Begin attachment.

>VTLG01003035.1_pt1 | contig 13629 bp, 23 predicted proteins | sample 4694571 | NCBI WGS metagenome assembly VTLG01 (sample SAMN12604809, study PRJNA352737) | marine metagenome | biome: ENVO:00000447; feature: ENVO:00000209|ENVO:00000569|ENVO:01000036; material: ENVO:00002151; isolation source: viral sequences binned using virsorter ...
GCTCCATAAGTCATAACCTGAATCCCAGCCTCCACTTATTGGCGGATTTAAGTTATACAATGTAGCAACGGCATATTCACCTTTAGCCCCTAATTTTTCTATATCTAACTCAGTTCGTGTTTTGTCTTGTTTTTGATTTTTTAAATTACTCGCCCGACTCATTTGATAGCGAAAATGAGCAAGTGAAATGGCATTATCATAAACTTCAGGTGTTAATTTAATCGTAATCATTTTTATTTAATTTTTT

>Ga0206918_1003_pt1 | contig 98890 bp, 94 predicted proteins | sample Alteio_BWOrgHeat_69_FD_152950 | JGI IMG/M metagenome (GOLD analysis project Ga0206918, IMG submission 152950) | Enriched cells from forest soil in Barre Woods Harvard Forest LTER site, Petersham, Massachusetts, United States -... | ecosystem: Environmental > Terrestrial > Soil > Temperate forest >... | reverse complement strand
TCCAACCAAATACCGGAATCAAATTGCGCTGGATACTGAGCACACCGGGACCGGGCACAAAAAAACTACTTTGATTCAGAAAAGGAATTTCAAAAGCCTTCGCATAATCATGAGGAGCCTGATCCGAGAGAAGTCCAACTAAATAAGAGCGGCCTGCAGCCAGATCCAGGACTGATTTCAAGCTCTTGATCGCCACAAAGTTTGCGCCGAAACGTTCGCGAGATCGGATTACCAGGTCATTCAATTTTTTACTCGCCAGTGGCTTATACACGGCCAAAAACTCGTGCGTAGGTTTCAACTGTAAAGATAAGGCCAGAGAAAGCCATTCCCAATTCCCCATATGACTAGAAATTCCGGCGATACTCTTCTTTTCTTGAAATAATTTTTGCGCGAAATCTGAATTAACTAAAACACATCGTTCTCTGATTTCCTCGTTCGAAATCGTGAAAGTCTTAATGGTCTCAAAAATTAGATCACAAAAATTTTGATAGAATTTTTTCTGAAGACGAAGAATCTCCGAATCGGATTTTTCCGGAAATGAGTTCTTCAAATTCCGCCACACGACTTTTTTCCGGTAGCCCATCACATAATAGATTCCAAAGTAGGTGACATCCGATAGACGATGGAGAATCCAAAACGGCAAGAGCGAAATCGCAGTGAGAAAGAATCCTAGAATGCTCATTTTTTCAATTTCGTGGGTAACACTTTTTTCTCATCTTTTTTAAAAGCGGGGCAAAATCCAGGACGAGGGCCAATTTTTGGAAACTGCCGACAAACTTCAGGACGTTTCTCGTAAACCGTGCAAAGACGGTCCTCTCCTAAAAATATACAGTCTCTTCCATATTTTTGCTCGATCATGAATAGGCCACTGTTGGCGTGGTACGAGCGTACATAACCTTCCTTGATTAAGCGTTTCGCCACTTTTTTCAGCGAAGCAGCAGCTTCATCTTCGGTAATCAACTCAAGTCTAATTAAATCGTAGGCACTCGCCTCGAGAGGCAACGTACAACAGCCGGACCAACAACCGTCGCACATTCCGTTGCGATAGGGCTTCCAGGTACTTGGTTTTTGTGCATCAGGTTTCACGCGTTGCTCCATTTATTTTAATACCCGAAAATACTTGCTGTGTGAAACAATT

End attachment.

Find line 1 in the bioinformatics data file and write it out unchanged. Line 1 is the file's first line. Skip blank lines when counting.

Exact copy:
>VTLG01003035.1_pt1 | contig 13629 bp, 23 predicted proteins | sample 4694571 | NCBI WGS metagenome assembly VTLG01 (sample SAMN12604809, study PRJNA352737) | marine metagenome | biome: ENVO:00000447; feature: ENVO:00000209|ENVO:00000569|ENVO:01000036; material: ENVO:00002151; isolation source: viral sequences binned using virsorter ...